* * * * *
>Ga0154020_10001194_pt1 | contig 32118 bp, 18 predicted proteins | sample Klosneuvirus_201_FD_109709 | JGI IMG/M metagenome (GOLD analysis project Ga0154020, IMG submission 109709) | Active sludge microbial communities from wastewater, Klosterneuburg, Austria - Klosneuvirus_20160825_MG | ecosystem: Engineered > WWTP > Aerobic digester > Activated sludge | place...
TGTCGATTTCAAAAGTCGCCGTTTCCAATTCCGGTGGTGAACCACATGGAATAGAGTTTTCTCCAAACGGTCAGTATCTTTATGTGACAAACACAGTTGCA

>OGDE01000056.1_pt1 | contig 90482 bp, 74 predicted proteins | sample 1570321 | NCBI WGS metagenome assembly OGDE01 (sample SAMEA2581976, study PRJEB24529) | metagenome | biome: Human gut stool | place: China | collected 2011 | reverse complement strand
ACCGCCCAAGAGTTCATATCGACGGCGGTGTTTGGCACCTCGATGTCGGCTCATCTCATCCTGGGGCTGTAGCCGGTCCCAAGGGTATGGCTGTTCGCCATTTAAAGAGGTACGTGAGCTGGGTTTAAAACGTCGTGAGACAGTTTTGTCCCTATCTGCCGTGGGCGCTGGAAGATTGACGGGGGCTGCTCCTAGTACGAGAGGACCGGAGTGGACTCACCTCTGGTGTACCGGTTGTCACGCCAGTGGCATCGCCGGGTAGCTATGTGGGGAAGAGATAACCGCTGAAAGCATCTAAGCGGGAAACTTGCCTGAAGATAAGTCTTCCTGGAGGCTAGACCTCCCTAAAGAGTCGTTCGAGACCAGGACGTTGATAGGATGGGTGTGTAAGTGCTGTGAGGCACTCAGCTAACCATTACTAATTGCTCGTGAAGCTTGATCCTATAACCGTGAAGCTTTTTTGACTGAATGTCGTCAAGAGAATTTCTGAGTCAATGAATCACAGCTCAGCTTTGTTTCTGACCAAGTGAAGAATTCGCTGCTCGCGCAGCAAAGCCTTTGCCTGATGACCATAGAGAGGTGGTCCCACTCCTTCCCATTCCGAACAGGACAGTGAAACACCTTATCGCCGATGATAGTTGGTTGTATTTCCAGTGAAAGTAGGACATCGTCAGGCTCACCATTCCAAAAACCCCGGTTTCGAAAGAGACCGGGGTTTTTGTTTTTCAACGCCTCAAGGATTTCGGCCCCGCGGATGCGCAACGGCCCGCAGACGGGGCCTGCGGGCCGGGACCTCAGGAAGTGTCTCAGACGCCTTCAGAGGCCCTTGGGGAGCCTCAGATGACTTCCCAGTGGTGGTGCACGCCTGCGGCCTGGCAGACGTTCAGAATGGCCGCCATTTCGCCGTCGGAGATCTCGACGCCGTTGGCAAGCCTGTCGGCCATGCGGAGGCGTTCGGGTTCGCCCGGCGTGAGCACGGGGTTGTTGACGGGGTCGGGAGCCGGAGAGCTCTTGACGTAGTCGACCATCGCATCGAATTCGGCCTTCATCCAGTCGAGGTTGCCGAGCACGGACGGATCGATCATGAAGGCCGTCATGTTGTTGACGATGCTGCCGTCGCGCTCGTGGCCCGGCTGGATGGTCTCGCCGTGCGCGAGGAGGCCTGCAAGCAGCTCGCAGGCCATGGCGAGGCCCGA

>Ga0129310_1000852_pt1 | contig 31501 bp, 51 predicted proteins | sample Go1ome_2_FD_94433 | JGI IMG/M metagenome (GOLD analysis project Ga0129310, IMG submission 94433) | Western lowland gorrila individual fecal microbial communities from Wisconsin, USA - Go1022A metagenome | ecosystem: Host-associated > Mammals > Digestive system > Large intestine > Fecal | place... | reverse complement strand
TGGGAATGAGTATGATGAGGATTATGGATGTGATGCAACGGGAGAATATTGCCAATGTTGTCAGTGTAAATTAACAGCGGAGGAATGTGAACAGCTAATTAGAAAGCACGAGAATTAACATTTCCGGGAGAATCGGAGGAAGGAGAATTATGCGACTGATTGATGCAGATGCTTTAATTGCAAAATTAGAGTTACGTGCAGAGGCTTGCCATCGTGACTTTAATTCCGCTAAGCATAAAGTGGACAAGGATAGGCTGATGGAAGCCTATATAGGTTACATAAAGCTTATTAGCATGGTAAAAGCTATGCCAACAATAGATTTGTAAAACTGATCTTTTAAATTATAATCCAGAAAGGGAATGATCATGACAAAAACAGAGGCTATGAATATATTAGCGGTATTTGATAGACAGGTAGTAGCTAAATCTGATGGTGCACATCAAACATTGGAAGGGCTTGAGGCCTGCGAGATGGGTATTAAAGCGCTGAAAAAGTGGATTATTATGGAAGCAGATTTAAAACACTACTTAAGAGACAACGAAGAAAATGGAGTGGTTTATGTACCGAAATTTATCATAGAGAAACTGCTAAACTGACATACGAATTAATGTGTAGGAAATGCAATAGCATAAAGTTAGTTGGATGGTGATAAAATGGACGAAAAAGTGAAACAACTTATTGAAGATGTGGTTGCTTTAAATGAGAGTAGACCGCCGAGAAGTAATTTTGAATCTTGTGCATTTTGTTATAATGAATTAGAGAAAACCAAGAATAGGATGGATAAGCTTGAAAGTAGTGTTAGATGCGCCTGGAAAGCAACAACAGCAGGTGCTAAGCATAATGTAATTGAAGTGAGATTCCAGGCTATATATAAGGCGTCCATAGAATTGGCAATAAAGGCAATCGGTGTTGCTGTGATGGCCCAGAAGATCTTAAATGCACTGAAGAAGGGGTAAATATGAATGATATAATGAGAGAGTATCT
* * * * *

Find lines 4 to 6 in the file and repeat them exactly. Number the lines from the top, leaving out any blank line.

ACCGCCCAAGAGTTCATATCGACGGCGGTGTTTGGCACCTCGATGTCGGCTCATCTCATCCTGGGGCTGTAGCCGGTCCCAAGGGTATGGCTGTTCGCCATTTAAAGAGGTACGTGAGCTGGGTTTAAAACGTCGTGAGACAGTTTTGTCCCTATCTGCCGTGGGCGCTGGAAGATTGACGGGGGCTGCTCCTAGTACGAGAGGACCGGAGTGGACTCACCTCTGGTGTACCGGTTGTCACGCCAGTGGCATCGCCGGGTAGCTATGTGGGGAAGAGATAACCGCTGAAAGCATCTAAGCGGGAAACTTGCCTGAAGATAAGTCTTCCTGGAGGCTAGACCTCCCTAAAGAGTCGTTCGAGACCAGGACGTTGATAGGATGGGTGTGTAAGTGCTGTGAGGCACTCAGCTAACCATTACTAATTGCTCGTGAAGCTTGATCCTATAACCGTGAAGCTTTTTTGACTGAATGTCGTCAAGAGAATTTCTGAGTCAATGAATCACAGCTCAGCTTTGTTTCTGACCAAGTGAAGAATTCGCTGCTCGCGCAGCAAAGCCTTTGCCTGATGACCATAGAGAGGTGGTCCCACTCCTTCCCATTCCGAACAGGACAGTGAAACACCTTATCGCCGATGATAGTTGGTTGTATTTCCAGTGAAAGTAGGACATCGTCAGGCTCACCATTCCAAAAACCCCGGTTTCGAAAGAGACCGGGGTTTTTGTTTTTCAACGCCTCAAGGATTTCGGCCCCGCGGATGCGCAACGGCCCGCAGACGGGGCCTGCGGGCCGGGACCTCAGGAAGTGTCTCAGACGCCTTCAGAGGCCCTTGGGGAGCCTCAGATGACTTCCCAGTGGTGGTGCACGCCTGCGGCCTGGCAGACGTTCAGAATGGCCGCCATTTCGCCGTCGGAGATCTCGACGCCGTTGGCAAGCCTGTCGGCCATGCGGAGGCGTTCGGGTTCGCCCGGCGTGAGCACGGGGTTGTTGACGGGGTCGGGAGCCGGAGAGCTCTTGACGTAGTCGACCATCGCATCGAATTCGGCCTTCATCCAGTCGAGGTTGCCGAGCACGGACGGATCGATCATGAAGGCCGTCATGTTGTTGACGATGCTGCCGTCGCGCTCGTGGCCCGGCTGGATGGTCTCGCCGTGCGCGAGGAGGCCTGCAAGCAGCTCGCAGGCCATGGCGAGGCCCGA

>Ga0129310_1000852_pt1 | contig 31501 bp, 51 predicted proteins | sample Go1ome_2_FD_94433 | JGI IMG/M metagenome (GOLD analysis project Ga0129310, IMG submission 94433) | Western lowland gorrila individual fecal microbial communities from Wisconsin, USA - Go1022A metagenome | ecosystem: Host-associated > Mammals > Digestive system > Large intestine > Fecal | place... | reverse complement strand
TGGGAATGAGTATGATGAGGATTATGGATGTGATGCAACGGGAGAATATTGCCAATGTTGTCAGTGTAAATTAACAGCGGAGGAATGTGAACAGCTAATTAGAAAGCACGAGAATTAACATTTCCGGGAGAATCGGAGGAAGGAGAATTATGCGACTGATTGATGCAGATGCTTTAATTGCAAAATTAGAGTTACGTGCAGAGGCTTGCCATCGTGACTTTAATTCCGCTAAGCATAAAGTGGACAAGGATAGGCTGATGGAAGCCTATATAGGTTACATAAAGCTTATTAGCATGGTAAAAGCTATGCCAACAATAGATTTGTAAAACTGATCTTTTAAATTATAATCCAGAAAGGGAATGATCATGACAAAAACAGAGGCTATGAATATATTAGCGGTATTTGATAGACAGGTAGTAGCTAAATCTGATGGTGCACATCAAACATTGGAAGGGCTTGAGGCCTGCGAGATGGGTATTAAAGCGCTGAAAAAGTGGATTATTATGGAAGCAGATTTAAAACACTACTTAAGAGACAACGAAGAAAATGGAGTGGTTTATGTACCGAAATTTATCATAGAGAAACTGCTAAACTGACATACGAATTAATGTGTAGGAAATGCAATAGCATAAAGTTAGTTGGATGGTGATAAAATGGACGAAAAAGTGAAACAACTTATTGAAGATGTGGTTGCTTTAAATGAGAGTAGACCGCCGAGAAGTAATTTTGAATCTTGTGCATTTTGTTATAATGAATTAGAGAAAACCAAGAATAGGATGGATAAGCTTGAAAGTAGTGTTAGATGCGCCTGGAAAGCAACAACAGCAGGTGCTAAGCATAATGTAATTGAAGTGAGATTCCAGGCTATATATAAGGCGTCCATAGAATTGGCAATAAAGGCAATCGGTGTTGCTGTGATGGCCCAGAAGATCTTAAATGCACTGAAGAAGGGGTAAATATGAATGATATAATGAGAGAGTATCT